If you ask any writer about the process of connecting with their agent (or publisher), the majority will say the most difficult part was querying. Not only the actual process of sending out the letters/emails, but formulating the query itself. In fact, I’ve heard more than a few authors say writing their query took them almost as long as drafting their book!

 

Some people have the talent of being able to summarize their book in a few sentences, but for those who don’t I wanted to provide a resource where writers could learn what works, and what doesn’t, in a query.

 

With that in mind, I’m pleased to share today’s successful query from Laura Rueckert. This great query connected her with her agent, Zoe Sandler at ICM Partners.

 

 

 

 

I hope you’ll be interested in my YA Fantasy with Vietnamese and Maori-inspired elements.

 

 

When an assassin kills Princess Anh’s older sister Mai, her ghost is doomed to walk the earth. Blinding rage leads her to punish loved ones until the killer is brought to justice. Before anyone can track down the murderer, King Matewa, from a country far away, requests that seventeen-year-old Anh take her sister’s place as his betrothed.

 

 

Anh couldn’t be more torn. She’s never forgotten that breathtaking moment—back before her sister’s engagement—when the tattooed king’s laughing eyes had locked with hers. But due to dyslexia and years of scholarly struggles, her chances of learning a new language are slim. She’s terrified of life in a foreign land, where she’d be unable to communicate.

 

 

Then Anh discovers evidence that Mai’s assassin came from Matewa’s country. Marrying the king would allow Anh to seek the murderer and release herself and her family from Mai’s spirit, whose thirst for blood mounts every day.

 

 

With a translator by her side, magical bracelets on her forearms, and a dagger strapped to her calf, she makes her way to the country of her sister’s assassin. But Anh hasn’t even reached her new home when the first attempt is made on her life. To save her family, Anh must find Mai’s killer…before he murders her too.

 

 

A DRAGONBIRD IN THE FERN is complete at 76K words and would appeal to fans of Bitterblue by Kristin Cashore and The Girl of Fire and Thorns by Rae Carson.

 

 

 

 

Fun Tidbit:

I only sent a handful of this version of my query. Then I rewrote it. Just goes to show a query doesn’t have to be perfect—only good enough to make the agent interested in reading more. I also actually sent the query to a different agent which proves many of them really do share queries if they think someone else is a better fit!

 

 

 

 

Laura grew up in Michigan but dove into a whirlwind romance just after college, which meant moving to southern Germany without a job, but with a lot of love. She and her husband married a blink of an eye later, and they’ve now lived there happily for more years than seem possible. By day, Laura manages process and system projects, and she’s a mother of two. Nights and stolen daytime hours are devoted to living in her head: writing YA science fiction and fantasy novels. Laura is a member of the Society of Children’s Book Writers & Illustrators, and her work is represented by Zoe Sandler of ICM Partners. You can find her on Twitter (@LauraRueckert) or on her blog.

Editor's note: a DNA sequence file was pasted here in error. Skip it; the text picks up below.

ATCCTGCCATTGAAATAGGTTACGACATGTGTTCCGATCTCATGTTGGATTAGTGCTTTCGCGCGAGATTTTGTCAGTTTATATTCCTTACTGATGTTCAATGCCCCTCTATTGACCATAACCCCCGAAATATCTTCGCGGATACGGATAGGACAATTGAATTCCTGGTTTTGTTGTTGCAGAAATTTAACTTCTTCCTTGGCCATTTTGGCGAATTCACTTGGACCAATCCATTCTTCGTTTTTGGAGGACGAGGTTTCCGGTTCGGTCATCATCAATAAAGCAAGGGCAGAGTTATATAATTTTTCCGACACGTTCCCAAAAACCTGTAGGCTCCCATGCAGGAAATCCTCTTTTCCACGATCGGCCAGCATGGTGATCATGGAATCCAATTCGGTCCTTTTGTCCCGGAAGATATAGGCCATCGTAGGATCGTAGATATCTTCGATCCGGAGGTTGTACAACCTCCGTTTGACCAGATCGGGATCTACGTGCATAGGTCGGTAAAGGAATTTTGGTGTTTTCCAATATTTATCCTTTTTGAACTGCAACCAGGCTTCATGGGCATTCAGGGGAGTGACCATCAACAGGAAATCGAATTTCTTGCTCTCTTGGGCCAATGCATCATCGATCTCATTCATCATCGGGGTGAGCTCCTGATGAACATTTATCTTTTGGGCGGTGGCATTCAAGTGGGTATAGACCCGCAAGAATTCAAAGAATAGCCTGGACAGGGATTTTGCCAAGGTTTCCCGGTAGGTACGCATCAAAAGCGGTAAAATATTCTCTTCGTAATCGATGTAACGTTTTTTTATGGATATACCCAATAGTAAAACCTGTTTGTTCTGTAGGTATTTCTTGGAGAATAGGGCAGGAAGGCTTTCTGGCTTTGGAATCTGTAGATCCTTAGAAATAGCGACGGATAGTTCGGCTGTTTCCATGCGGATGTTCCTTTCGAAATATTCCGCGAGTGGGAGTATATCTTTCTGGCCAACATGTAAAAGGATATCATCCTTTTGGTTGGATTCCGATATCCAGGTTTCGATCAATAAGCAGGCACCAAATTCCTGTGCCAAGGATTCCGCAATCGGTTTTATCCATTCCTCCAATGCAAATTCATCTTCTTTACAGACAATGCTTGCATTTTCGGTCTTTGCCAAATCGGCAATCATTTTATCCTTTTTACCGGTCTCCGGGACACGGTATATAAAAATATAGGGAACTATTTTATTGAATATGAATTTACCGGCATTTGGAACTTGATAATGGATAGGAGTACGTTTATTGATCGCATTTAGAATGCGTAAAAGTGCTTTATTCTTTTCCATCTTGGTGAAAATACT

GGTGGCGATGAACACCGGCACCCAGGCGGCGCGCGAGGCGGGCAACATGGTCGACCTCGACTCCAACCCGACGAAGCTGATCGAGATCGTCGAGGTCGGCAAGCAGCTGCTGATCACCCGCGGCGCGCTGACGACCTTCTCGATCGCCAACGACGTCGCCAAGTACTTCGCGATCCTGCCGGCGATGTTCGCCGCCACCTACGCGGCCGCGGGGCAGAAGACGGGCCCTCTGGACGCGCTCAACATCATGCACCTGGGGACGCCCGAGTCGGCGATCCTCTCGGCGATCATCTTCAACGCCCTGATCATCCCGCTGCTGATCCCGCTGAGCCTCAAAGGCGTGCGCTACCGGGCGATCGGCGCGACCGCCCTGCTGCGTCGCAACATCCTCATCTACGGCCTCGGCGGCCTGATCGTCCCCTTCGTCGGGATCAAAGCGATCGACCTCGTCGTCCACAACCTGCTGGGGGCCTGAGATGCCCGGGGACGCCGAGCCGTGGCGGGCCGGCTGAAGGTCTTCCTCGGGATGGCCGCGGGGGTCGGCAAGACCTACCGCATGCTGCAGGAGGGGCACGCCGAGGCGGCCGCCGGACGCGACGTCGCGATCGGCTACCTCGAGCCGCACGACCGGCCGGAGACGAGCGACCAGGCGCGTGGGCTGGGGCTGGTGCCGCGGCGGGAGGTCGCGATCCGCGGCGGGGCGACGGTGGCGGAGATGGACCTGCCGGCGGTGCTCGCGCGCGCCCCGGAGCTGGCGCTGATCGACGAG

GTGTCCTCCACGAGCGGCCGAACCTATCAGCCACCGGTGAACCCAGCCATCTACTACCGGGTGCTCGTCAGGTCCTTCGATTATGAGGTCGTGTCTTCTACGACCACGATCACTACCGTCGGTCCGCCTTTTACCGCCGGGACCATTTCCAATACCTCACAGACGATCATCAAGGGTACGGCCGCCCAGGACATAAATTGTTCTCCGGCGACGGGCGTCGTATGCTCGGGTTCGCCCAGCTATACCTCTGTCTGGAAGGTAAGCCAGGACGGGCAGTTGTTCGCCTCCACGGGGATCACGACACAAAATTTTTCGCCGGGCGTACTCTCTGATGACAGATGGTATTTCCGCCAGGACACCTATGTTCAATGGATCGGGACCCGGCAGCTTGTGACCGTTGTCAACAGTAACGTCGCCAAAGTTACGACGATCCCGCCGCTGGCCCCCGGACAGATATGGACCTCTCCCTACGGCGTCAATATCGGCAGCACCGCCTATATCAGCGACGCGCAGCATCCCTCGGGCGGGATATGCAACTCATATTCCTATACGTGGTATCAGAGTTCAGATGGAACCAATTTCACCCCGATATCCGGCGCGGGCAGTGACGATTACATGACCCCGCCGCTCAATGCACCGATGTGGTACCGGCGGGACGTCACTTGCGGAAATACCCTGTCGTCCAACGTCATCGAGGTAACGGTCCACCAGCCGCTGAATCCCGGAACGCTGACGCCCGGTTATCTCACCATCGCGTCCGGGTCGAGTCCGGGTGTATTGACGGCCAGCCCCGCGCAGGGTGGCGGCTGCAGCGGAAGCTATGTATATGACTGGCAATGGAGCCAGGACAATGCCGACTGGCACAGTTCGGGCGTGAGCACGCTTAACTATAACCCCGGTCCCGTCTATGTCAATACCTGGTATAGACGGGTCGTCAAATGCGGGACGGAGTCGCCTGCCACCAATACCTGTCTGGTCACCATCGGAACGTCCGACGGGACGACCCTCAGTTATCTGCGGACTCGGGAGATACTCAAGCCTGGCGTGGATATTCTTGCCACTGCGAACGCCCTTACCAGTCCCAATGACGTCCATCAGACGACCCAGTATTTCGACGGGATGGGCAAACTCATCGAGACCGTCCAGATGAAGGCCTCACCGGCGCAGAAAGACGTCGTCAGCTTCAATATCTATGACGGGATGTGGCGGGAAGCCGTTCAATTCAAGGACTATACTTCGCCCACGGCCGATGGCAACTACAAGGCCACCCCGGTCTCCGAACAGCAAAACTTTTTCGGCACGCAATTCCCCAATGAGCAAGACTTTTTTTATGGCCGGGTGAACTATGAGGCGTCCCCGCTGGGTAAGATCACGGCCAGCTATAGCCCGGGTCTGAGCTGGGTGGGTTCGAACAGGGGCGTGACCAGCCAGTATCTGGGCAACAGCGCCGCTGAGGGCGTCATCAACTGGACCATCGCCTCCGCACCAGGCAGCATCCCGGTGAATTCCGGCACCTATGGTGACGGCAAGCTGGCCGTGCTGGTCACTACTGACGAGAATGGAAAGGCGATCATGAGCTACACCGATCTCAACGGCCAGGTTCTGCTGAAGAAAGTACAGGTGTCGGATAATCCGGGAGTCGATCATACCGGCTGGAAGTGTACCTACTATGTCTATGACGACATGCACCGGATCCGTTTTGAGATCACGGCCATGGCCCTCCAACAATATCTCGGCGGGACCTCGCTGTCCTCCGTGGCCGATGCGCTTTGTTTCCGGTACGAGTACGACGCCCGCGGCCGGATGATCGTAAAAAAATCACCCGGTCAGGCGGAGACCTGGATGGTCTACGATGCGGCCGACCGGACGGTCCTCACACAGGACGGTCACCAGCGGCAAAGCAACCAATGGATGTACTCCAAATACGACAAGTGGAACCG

QUITE THE QUERY: Katie Bucklein and THE ELEGANCE OF TYRANNY March 15, 2017

 

 

 

 

 

 

If you ask any writer about the process of connecting with their agent (or publisher), the majority will say the most difficult part was querying. Not only the actual process of sending out the letters/emails, but formulating the query itself. In fact, I’ve heard more than a few authors say writing their query took them almost as long as drafting their book!

 

Some people have the talent of being able to summarize their book in a few sentences, but for those who don’t I wanted to provide a resource where writers could learn what works, and what doesn’t, in a query.

 

With that in mind, I’m pleased to share today’s successful query from Katie Bucklein. This great query connected her with her agent, Josh Adams of Adams Literary.

 

 

 

Nineteen-year-old Idrys Kendrik is a survivor of Idelle Realm, the kingdom where the Young God—a man of immortality and powerful magic—rose from the hells, bringing with him a reign of tyranny and monsters. He destroyed Idelle, forcing Idrys and six others to scatter into the night. Since that night sixteen years ago, he has swept across the world to conquer realms and turn them into his Fallen Thrones. A scarce few remain free.

 

 

When Idrys became a bootlegger, she was determined to forget the other survivors. Yet, after finding herself in the same city as Tristas—the renowned Northern Warden she hates for his cold and calculating heart—for a royal wedding, she realizes that dream cannot be a reality. And when the city is besieged by the heir to the Fallen Throne of Rethia, only Tristas and Idrys manage to escape.

 

 

Now, Idrys and Tristas must return to the Rethian city that haunts them, in hopes they can turn it from fallen to free. Instead, they walk into a trap: the walls of the city have succumbed to a curse, and no one can leave. If Tristas and Idrys hope to escape from this city of monsters and dark magic, they must work together to break the curse…if they don’t kill each other first.